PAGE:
Real Life, With Superpowers

Ms. Marvel

I REMEMBER THE FIRST TIME someone told me I couldn’t do something because I was a girl. I was in preschool, preparing for an epic game of Teenage Mutant Ninja Turtles with a group of boys. I was playing April O’Neil, the Turtles’ journalist ally. As we started our game of pretend, my teacher came over to ask what we were doing.

“Playing Teenage Mutant Ninja Turtles,” I responded.

“Oh, you shouldn’t be playing that.”

“But I’m April,” I explained. “I’m a girl.”

“No, girls don’t play games like that,” she told me, and directed me toward the finger paints.

Whatever my teacher’s intentions, the damage was done. From that day on, superheroes and all things related were a “boy thing.” That meant the X-Men, Batman, Superman, and, yes, Donatello and his human-reptile hybrid team were all off-limits. I eventually grew to love comics as a teenager and an adult, but I was aware that they rarely featured anyone other than white men (or, occasionally, heavily objectified women) as the heroes.

Thank goodness for Kamala Khan.

Kamala is the teenage protagonist of Marvel Comics’ rebooted Ms. Marvel series. She’s a clever, funny 16-year-old living in Jersey City, N.J., who, in addition to having superpowers, writes superhero fan fiction, plays video games, and struggles with parent-enforced curfews. She also happens to be the second-generation daughter of Pakistani immigrants and a practicing Muslim.

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Hearing God Sing

Image via Sergey Nivens/Shutterstock

Image via /Shutterstock

What I am learning is that the new normal is not that I no longer experience God, but that God is meeting me in new ways. The new normal is that I don’t need to hear people play guitar telling me to feel God’s love from a stage. I find God’s love in much less conspicuous places, from the stranger behind me who felt too awkward to shake my hand, to the silly doodles my kids were making on the church bulletin. The new normal is that I no longer find authority in celebrity pastors preaching at me, but I do find it listening to unheard voices of small bloggers and older people who aren’t social media savvy.

The new normal is that I hear the "Roman Road" gospel preached and find it dull and superficial, and yet feel overwhelming conviction in the cross lived out by people who forgive their enemies.

The new normal is that although God has not changed, I have changed. And like a parent who stops cooing in baby talk, God is starting to speak in new, fresh ways to me.   

Learning to Walk in the Desert

Image via ATAHAC/

Image via ATAHAC/

To be honest, I don’t know how God will provide in this desert. But I won’t stop crying out for it. I don’t know how God is forming us as his people in the midst of this constant tragedy but I trust that his Spirit is at work in us. And I don’t know if we’ll come through our times of testing in the wilderness a more Christ-like people — but it’s my prayer and my hope.

When Does Christianity Stop Being Fun?

Rawpixel /

Rawpixel /

As a child growing up in the church, if there was one message I heard over and over again, it was that God was in control, and most importantly, God loved us — and we actually had fun.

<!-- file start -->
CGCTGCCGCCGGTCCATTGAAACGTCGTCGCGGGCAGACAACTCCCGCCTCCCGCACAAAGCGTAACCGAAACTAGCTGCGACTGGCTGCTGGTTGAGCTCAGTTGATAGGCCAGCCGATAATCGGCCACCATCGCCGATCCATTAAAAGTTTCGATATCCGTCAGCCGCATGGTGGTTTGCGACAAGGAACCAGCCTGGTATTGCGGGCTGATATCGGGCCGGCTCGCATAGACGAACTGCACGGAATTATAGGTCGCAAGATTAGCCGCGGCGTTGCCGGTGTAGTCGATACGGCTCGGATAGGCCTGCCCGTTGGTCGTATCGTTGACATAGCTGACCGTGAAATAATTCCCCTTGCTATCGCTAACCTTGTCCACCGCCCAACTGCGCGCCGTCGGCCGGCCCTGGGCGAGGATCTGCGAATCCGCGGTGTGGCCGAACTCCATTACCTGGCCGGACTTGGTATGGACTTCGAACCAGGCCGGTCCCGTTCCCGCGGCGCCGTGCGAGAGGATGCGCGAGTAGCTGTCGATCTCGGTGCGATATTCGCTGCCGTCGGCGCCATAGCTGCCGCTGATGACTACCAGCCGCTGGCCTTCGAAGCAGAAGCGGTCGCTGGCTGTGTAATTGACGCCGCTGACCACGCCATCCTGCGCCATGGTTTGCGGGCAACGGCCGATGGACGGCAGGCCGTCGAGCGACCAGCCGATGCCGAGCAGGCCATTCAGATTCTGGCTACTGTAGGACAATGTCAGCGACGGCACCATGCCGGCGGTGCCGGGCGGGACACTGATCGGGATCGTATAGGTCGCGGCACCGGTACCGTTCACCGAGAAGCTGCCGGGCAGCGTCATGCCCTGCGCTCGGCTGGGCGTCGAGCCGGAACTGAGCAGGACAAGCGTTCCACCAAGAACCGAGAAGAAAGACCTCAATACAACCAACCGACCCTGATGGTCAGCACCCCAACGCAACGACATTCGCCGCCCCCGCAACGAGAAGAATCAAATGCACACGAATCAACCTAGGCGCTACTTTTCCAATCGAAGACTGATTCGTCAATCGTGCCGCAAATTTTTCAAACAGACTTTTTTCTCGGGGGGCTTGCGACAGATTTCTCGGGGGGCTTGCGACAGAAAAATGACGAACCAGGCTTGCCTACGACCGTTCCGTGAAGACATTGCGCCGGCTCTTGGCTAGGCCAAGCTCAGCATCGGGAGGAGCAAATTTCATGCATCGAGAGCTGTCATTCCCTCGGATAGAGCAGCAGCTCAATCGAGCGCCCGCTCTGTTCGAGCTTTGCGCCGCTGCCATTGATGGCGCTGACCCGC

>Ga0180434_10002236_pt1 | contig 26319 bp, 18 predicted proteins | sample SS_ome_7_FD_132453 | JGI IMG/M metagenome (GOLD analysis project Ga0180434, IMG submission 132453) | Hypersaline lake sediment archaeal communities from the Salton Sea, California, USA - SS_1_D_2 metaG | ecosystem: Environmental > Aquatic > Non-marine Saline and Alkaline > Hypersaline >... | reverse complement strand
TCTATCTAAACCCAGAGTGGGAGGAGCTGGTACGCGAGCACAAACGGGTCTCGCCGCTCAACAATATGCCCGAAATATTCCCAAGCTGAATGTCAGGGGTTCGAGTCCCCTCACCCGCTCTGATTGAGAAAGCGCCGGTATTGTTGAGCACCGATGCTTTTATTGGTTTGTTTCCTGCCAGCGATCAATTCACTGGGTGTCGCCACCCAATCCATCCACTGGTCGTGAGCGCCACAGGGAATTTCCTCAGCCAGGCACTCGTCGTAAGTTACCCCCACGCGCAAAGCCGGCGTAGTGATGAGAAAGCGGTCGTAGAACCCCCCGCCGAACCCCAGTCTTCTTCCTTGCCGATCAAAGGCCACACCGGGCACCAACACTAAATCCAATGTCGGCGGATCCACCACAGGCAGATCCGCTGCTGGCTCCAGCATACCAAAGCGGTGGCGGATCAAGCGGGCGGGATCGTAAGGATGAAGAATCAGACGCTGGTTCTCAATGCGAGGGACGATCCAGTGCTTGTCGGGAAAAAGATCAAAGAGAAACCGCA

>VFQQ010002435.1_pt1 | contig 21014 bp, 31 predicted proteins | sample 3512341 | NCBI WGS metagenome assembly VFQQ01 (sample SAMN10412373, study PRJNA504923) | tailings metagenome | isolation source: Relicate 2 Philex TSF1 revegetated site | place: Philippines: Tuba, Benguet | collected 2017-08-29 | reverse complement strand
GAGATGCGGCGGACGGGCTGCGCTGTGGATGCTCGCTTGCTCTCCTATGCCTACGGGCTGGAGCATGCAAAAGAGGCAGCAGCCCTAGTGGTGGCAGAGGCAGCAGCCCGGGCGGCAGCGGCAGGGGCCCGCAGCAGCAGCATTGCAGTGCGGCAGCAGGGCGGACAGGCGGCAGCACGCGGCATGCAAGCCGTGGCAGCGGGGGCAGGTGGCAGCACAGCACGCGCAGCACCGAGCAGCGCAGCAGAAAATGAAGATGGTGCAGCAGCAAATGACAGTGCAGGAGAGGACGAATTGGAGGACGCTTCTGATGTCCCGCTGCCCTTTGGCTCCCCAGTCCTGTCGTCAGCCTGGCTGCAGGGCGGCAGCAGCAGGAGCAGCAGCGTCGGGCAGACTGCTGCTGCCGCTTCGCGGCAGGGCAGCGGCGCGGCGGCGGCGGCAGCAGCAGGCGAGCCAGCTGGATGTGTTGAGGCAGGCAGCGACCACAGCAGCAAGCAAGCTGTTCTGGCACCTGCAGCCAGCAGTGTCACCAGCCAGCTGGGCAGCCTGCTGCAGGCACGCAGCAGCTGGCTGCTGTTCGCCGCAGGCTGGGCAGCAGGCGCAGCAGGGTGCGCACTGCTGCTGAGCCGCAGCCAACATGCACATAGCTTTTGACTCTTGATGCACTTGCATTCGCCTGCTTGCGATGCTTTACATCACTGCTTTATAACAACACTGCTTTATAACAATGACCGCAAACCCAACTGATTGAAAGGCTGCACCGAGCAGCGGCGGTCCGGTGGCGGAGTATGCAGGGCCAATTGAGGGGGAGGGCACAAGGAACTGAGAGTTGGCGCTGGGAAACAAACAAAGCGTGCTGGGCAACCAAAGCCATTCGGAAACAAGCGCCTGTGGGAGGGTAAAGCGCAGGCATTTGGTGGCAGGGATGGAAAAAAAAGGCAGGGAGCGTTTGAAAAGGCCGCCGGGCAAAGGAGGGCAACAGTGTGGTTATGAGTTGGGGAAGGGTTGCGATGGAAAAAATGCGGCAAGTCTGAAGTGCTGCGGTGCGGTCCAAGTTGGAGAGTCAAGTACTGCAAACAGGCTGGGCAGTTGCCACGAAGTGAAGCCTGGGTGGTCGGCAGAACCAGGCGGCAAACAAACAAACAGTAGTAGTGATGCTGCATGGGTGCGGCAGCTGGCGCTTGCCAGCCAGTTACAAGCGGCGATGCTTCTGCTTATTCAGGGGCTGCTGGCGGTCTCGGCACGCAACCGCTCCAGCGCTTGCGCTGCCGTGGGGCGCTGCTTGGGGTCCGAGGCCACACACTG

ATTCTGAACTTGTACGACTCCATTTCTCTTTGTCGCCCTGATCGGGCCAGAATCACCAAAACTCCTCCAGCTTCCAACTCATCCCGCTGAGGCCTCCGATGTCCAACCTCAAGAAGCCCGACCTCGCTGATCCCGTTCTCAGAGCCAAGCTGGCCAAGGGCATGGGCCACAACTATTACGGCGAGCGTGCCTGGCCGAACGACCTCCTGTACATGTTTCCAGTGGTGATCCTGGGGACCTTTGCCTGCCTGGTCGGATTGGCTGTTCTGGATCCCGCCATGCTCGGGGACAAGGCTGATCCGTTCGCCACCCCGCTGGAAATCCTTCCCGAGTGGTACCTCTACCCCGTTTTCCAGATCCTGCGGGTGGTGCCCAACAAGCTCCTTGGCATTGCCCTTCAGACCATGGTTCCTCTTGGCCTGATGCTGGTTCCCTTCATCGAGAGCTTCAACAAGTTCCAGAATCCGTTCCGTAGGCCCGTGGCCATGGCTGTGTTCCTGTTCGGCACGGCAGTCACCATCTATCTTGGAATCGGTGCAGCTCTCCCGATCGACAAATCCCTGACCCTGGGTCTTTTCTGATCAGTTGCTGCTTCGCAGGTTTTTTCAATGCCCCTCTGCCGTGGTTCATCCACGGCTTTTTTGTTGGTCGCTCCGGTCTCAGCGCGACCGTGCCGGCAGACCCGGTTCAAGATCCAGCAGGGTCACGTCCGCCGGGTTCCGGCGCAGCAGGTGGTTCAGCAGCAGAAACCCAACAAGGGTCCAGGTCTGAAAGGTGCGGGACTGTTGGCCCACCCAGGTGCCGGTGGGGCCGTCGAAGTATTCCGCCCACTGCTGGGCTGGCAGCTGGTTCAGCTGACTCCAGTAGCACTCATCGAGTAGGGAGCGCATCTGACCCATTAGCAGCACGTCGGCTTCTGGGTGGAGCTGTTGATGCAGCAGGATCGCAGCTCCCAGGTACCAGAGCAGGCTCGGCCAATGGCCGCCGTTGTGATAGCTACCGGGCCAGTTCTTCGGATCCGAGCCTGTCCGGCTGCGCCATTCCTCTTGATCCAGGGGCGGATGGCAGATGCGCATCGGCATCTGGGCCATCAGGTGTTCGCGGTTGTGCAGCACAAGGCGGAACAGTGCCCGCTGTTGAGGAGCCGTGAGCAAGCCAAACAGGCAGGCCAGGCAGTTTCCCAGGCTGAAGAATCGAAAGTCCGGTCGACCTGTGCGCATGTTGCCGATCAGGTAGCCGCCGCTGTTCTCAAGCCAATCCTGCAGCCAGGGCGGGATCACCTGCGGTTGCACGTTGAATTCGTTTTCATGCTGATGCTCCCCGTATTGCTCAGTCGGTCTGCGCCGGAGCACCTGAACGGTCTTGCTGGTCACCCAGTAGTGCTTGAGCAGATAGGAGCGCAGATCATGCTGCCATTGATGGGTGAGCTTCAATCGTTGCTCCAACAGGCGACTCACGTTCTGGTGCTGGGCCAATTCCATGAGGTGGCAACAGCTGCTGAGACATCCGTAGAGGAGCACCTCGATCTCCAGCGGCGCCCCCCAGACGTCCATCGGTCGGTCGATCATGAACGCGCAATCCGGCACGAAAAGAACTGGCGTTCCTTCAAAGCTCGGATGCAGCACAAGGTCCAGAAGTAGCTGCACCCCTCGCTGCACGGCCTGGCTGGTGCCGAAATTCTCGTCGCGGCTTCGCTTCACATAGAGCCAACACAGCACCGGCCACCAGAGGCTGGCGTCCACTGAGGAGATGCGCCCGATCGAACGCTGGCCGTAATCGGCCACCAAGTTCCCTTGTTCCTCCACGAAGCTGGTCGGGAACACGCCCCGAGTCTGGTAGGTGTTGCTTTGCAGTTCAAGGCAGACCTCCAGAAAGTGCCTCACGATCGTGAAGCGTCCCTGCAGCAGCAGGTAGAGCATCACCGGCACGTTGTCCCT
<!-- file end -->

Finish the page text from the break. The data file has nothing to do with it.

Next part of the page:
This was a comforting message and environment. Furthermore, the themes of joy and God’s defeat of evil became even more prominent during my teen years.

But then youth group ended, and I entered the realm of adult Christendom: political causes, doctrinal debates, worship wars, traditional vs. modern bickering, congregational infighting, gossip, church splits, corporate boycotts, moral rage, judgment, and fear.

So What'll We Tell the Kids About God?

Image via Talvi/

Image via Talvi/

My personal theology is a bit of a haphazard salad, and some of the odder items in the Bible make me pretty sure we aren’t supposed to follow the Good Book word for word. But I’d like to believe there’s Someone up there somewhere, and surely some Bible stories will teach my kids moral lessons that will help them grow up into the fine, upstanding people I want them to be. Right?

So I buy a book of bible stories — a charming little book filled with fluffy sheep and smiling cartoon people in tunics and sandals — telling myself it’ll be Aesop’s fables plus Daniel Tiger’s Neighborhood, with the extra heft of blessings from the Big Guy Upstairs. I sit down to pick out our first story.

And I can’t. 

'Where's God When...?' 3 Authors Launch Tour to Talk Loss, Doubt, and Healing

Image via Dan Holm/

Image via Dan Holm/

What’s it like to share your stories of loss to a room of hundreds? Wm. Paul Young (author of The Shack), Reba Riley (Post-Traumatic Church Syndrome), and Christian Piatt (PostChristian) are about to find out — and help others do the same. The three bestselling authors are launching a two-stop tour — "Where's God When..." — in Seattle and Portland on May 16 & 17, to help others hear, and share, their own stories of grief, heartbreak, and healing.

Sojourners sat down with the authors last week to talk loss, return to faith, and what it’s like to coordinate a tour focused on hard questions about God. Interview edited for length and clarity.  

The Wisdom of Those Who Plant Seeds

Iced-over buds, bbernard /

Iced-over buds, bbernard /